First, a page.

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Pupils describe Holy Trinity Primary School as a welcoming place for all. They comment that they are proud to attend this school. Pupils have positive relationships with their teachers.
Most importantly, pupils are happy and safe in school.
Leaders have high expectations of pupils' achievements. They are ambitious for all pupils.
Pupils work hard to meet the expectations set out by leaders and teachers. They are keen to do their best. Across a range of subjects, pupils, including those with special educational needs and/or disabilities (SEND), learn well.
Leaders expect pupils to behave appropriately. Pupils focus on their learning in lessons. They b...ehave well at social times, showing respect to each other.
Pupils explained that they are confident to report any incidents of bullying or unwanted behaviour to their teachers, who will act quickly.
Pupils enjoy the many enrichment opportunities offered at the school. They explained that they enjoy going outside to learn.
Pupils outlined the many sporting opportunities in which they participate.
Pupils embrace leadership responsibilities with maturity. For example, they become peer mediators, who help and support other pupils at break or lunchtimes.
They are pleased when pupils from other schools visit so that they can learn from each other.
What does the school do well and what does it need to do better?
From the early years to Year 6, leaders have set out an ambitious curriculum for pupils and children. Across a range of curriculum areas and subjects, leaders have successfully identified the knowledge that all pupils, including children in the early years, must learn.
The curriculum is well ordered. Pupils in key stages 1 and 2 are well prepared for the next steps in their education. Children in the early years are well prepared for the demands of Year 1.
Leaders ensure that vocabulary features strongly throughout the curriculum, including in the early years. Teachers present learning clearly to pupils, including for pupils who speak English as an additional language and pupils with SEND. Where necessary, teachers make careful adaptations to the delivery of the curriculum, to ensure that pupils with SEND achieve as well as their classmates.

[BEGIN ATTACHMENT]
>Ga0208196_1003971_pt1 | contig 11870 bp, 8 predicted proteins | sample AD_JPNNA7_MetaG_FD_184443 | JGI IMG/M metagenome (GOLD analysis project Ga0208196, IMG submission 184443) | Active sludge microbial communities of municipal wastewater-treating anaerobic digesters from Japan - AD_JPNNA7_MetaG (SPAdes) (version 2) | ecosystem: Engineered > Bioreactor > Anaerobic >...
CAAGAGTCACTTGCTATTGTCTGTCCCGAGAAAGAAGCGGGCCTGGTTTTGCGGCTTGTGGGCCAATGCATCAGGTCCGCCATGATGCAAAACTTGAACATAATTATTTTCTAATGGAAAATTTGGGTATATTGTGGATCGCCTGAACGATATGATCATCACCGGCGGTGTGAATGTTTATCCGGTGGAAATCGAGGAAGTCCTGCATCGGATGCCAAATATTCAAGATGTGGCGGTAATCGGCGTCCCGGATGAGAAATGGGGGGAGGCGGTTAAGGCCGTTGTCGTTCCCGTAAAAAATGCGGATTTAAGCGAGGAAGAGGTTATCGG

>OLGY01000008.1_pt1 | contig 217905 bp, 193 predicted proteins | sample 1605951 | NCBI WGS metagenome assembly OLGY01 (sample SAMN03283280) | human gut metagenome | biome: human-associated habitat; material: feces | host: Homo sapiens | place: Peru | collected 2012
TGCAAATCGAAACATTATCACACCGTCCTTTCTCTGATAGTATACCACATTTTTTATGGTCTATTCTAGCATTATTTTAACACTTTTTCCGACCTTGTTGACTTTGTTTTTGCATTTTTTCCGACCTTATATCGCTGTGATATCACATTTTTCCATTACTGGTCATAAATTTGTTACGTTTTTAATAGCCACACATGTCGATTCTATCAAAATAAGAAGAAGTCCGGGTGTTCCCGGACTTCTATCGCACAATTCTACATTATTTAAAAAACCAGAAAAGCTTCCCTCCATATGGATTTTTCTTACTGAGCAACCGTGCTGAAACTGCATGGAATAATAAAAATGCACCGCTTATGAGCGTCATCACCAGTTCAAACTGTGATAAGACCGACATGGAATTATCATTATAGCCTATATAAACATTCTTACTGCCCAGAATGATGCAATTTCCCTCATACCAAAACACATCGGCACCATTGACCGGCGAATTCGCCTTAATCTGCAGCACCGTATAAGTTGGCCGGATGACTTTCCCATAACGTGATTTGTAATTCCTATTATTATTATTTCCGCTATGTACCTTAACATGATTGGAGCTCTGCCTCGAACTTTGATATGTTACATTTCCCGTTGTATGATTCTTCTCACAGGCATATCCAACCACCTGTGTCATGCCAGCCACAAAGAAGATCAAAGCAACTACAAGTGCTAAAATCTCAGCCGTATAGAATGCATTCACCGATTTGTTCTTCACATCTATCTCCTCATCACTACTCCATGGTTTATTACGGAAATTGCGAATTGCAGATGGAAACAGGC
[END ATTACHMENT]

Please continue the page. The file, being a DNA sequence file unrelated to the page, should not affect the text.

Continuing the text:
Leaders are currently refining their systems to ensure that teachers identify what pupils can recall of their learning. In a few subjects, leaders' systems to check pupils' learning do not allow teachers to identify with sufficient precision what pupils and children in the early years have remembered. Sometimes, teachers focus too heavily on the broad topics that have been covered.
This is at the expense of how well pupils have deepened their knowledge of essential subject content and concepts. On occasion, this prevents some pupils from making secure connections between past and future learning. However, overall, pupils learn and achieve well across the curriculum.
Leaders give reading a high priority in school. Children begin to learn letters and sounds as soon as they begin in the Nursery class. Leaders have implemented a well-ordered phonic programme.
Suitable training has been provided for all staff. Where needed, teachers provide extra support to all pupils, including children in the early years, who may not be keeping up with the reading curriculum. Nevertheless, on occasion, some children and pupils lose fluency in their reading.